3. Apparatus for manufacturing clay pipe from granular clay particles, comprising in combination: an upright mandrel having a cylindrical outer surface, a single integral upright elastorneric sleeve encircling said mandrel and having a cylindrical bore extending for a major portion or its axial length, to define an annular cavity, said sleeve being open at both ends, said major portion of the elastomeric sleeve having a substantially uniform wall thickness which is greater than the thickness of the annular cavity, the lower end of said elastomeric sleeve having an internal recess, an axially movable end member having a central bore for slidable reception of the lower end of said upright mandrel, said end member serving to close the lower end of said annular cavity and having an upper rim projecting into said recess to define an annular enlargement at the lower end of said annular cavity, movable means for closing the upper end of said annular cavity, means for filling said annular cavity with granular clay particles through the upper end of said elastomeric sleeve, hydraulic means for contracting the elastomeric sleeve to compact the clay particles around said mandrel to form a length of molded clay pipe with an integral bell in said annular enlargement, said elastomeric sleeve having internal grooves near its upper end to form circular ribs on the outer surface of said molded pipe, and means for lowering the end member and the molded pipe length downward as a unit out of said annular cavity and away from the mandrel and elastomeric sleeve, upon relaxation of said hydraulic means.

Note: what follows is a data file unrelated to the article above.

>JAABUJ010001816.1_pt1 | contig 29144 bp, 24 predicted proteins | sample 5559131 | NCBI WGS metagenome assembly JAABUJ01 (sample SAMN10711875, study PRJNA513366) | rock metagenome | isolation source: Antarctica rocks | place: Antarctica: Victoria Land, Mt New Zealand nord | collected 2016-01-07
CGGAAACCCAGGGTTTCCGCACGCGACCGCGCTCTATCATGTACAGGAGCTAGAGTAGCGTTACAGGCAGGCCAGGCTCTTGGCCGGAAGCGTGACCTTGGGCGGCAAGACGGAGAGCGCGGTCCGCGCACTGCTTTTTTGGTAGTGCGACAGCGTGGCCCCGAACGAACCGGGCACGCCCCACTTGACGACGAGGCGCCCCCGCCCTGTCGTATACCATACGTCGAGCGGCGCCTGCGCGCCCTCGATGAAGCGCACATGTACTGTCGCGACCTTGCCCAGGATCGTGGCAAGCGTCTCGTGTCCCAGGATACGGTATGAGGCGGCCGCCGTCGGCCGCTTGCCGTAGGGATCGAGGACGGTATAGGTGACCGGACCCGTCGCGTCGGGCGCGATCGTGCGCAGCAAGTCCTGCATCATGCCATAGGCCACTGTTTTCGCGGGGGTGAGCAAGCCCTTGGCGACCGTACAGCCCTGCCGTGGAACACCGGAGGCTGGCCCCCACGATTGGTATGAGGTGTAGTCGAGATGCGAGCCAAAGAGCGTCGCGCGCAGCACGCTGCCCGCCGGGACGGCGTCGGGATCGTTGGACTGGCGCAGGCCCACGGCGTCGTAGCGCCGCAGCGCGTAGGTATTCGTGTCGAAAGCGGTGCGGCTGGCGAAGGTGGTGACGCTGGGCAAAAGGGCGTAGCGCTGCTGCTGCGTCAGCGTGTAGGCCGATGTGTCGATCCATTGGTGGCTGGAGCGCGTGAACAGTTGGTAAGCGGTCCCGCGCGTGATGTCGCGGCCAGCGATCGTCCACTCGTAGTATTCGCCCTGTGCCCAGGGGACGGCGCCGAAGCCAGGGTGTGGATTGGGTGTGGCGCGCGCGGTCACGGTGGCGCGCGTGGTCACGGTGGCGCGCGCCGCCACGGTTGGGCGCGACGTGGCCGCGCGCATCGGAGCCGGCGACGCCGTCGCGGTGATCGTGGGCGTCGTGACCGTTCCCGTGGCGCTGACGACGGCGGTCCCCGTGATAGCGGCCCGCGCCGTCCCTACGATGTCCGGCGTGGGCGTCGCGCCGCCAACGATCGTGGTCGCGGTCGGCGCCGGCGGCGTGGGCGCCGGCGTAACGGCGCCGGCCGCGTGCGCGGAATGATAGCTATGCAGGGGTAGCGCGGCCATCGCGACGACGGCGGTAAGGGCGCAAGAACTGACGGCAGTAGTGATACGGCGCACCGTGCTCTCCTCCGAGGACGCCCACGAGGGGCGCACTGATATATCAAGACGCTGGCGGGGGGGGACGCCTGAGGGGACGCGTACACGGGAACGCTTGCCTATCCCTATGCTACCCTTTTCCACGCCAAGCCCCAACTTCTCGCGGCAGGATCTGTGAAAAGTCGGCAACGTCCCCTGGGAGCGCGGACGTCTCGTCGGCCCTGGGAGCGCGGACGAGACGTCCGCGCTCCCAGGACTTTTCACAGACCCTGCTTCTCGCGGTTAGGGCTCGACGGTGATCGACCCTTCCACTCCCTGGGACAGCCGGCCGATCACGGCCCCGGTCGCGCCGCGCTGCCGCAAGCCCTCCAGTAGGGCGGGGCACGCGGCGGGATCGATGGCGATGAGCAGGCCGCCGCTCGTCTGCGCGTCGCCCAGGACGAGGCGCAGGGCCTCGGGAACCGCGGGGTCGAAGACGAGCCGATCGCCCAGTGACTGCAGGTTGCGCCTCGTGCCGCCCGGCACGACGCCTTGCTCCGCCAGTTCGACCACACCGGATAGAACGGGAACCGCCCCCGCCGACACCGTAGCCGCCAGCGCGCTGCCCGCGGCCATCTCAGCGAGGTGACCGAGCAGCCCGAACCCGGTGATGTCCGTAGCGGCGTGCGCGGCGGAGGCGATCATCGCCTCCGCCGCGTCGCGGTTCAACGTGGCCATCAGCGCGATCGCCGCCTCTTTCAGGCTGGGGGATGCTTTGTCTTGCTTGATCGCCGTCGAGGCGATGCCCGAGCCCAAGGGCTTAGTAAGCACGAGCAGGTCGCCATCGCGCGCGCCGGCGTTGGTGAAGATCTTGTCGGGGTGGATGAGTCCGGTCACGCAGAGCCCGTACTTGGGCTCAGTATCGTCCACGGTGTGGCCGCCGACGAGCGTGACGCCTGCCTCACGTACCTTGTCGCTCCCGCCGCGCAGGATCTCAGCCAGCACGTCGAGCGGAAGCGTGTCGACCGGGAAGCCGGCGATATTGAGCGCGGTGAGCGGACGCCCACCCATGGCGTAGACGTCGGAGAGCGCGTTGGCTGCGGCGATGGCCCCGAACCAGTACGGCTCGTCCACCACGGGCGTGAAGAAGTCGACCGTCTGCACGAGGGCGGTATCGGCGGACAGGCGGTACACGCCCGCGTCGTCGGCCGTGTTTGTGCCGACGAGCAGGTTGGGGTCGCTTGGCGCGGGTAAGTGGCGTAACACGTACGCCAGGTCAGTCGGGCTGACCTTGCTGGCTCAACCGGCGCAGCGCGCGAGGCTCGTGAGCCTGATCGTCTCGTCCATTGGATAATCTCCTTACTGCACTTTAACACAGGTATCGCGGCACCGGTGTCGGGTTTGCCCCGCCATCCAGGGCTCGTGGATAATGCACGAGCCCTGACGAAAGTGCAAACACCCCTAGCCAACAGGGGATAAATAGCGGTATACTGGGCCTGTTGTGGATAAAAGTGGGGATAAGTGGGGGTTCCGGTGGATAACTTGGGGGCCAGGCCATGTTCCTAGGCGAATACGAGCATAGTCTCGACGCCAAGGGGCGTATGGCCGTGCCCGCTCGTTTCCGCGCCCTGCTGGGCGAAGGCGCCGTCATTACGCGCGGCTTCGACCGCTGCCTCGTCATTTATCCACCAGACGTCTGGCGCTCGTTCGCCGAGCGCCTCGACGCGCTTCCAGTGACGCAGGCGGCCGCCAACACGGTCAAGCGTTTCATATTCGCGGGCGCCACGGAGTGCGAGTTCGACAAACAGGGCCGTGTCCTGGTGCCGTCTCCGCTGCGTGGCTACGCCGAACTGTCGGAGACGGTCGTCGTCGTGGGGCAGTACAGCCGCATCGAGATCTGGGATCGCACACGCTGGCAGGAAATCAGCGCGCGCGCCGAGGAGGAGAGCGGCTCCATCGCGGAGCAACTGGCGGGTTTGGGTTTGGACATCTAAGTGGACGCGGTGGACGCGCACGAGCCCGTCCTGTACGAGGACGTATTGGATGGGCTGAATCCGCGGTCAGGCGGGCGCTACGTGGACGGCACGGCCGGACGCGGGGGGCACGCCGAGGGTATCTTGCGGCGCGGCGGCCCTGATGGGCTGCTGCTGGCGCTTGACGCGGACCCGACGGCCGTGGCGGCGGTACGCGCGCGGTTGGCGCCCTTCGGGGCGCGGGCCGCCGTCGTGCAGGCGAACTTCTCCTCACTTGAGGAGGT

References Cited by the Examiner UNITED STATES PATENTS 1,140,785 5/15 Williams 2530 2,152,738 4/39 Jefiery 264-313 2,334,509 11/43 Reeves. 2,624,928 1/53 Long 264-313 3,015,855 1/62 Merkel 264314 3,078,539 2/63 Duplessis 25-120 3,107,158 10/63 Ahlberg. 3,126,592 3/64 Taccone 264-313 FOREIGN PATENTS 646,074 8/62 Canada.

J. SPENCER OVERHOLSER, Primary Examiner.

MICHAEL V. BRINDISI, WILLIAM J. STEPHENSON,

Examiners.

Patent Citations
Cited PatentFiling datePublication dateApplicantTitle
US1140785 *Feb 5, 1913May 25, 1915Edward L Williams SrMolding-machine.
US2152738 *Apr 17, 1936Apr 4, 1939Champion Spark Plug CoMethod of and apparatus for molding materials
US2334509 *Oct 20, 1941Nov 16, 1943Reeves Robert BruceApparatus for molding or lining hollow articles
US2624928 *Jun 21, 1948Jan 13, 1953Leonard D LongPress for molding concrete building elements
US3015855 *May 1, 1958Jan 9, 1962Merkel EwaldMethod of and device for making hollow bodies
US3078539 *Feb 1, 1960Feb 26, 1963Cie Miron LteeConcrete pipe moulding apparatus
US3107158 *Feb 6, 1961Oct 15, 1963Svenska Entreprenad AktiebolagMethod for the manufacture of pipes of concrete having prestressed longitudinal and annular reinforcements